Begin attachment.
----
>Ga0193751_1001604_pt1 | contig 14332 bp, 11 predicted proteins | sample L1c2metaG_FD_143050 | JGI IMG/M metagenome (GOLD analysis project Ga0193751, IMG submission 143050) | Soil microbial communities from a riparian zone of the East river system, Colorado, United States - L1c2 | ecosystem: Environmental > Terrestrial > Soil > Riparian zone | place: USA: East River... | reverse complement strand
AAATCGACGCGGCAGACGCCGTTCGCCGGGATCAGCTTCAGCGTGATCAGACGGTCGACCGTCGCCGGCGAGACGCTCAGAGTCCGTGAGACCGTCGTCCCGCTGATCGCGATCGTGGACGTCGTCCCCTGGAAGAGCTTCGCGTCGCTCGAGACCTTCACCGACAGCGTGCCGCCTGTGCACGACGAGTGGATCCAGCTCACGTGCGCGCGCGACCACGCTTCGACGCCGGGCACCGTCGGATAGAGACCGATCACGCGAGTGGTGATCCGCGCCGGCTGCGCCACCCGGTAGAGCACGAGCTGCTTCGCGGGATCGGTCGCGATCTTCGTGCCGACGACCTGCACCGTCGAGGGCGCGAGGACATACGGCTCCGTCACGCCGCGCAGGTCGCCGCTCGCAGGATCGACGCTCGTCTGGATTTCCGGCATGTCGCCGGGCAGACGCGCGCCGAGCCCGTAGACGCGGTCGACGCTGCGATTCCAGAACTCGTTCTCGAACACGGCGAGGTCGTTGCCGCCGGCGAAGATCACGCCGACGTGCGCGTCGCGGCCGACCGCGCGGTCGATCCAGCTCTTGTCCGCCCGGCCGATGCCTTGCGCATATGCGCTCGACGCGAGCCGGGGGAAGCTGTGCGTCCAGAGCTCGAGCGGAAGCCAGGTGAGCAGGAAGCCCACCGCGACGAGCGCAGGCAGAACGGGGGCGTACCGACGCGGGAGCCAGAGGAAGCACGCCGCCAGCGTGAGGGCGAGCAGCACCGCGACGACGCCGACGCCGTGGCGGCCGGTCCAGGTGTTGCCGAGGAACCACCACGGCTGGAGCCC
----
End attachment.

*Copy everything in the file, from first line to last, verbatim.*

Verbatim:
>Ga0193751_1001604_pt1 | contig 14332 bp, 11 predicted proteins | sample L1c2metaG_FD_143050 | JGI IMG/M metagenome (GOLD analysis project Ga0193751, IMG submission 143050) | Soil microbial communities from a riparian zone of the East river system, Colorado, United States - L1c2 | ecosystem: Environmental > Terrestrial > Soil > Riparian zone | place: USA: East River... | reverse complement strand
AAATCGACGCGGCAGACGCCGTTCGCCGGGATCAGCTTCAGCGTGATCAGACGGTCGACCGTCGCCGGCGAGACGCTCAGAGTCCGTGAGACCGTCGTCCCGCTGATCGCGATCGTGGACGTCGTCCCCTGGAAGAGCTTCGCGTCGCTCGAGACCTTCACCGACAGCGTGCCGCCTGTGCACGACGAGTGGATCCAGCTCACGTGCGCGCGCGACCACGCTTCGACGCCGGGCACCGTCGGATAGAGACCGATCACGCGAGTGGTGATCCGCGCCGGCTGCGCCACCCGGTAGAGCACGAGCTGCTTCGCGGGATCGGTCGCGATCTTCGTGCCGACGACCTGCACCGTCGAGGGCGCGAGGACATACGGCTCCGTCACGCCGCGCAGGTCGCCGCTCGCAGGATCGACGCTCGTCTGGATTTCCGGCATGTCGCCGGGCAGACGCGCGCCGAGCCCGTAGACGCGGTCGACGCTGCGATTCCAGAACTCGTTCTCGAACACGGCGAGGTCGTTGCCGCCGGCGAAGATCACGCCGACGTGCGCGTCGCGGCCGACCGCGCGGTCGATCCAGCTCTTGTCCGCCCGGCCGATGCCTTGCGCATATGCGCTCGACGCGAGCCGGGGGAAGCTGTGCGTCCAGAGCTCGAGCGGAAGCCAGGTGAGCAGGAAGCCCACCGCGACGAGCGCAGGCAGAACGGGGGCGTACCGACGCGGGAGCCAGAGGAAGCACGCCGCCAGCGTGAGGGCGAGCAGCACCGCGACGACGCCGACGCCGTGGCGGCCGGTCCAGGTGTTGCCGAGGAACCACCACGGCTGGAGCCC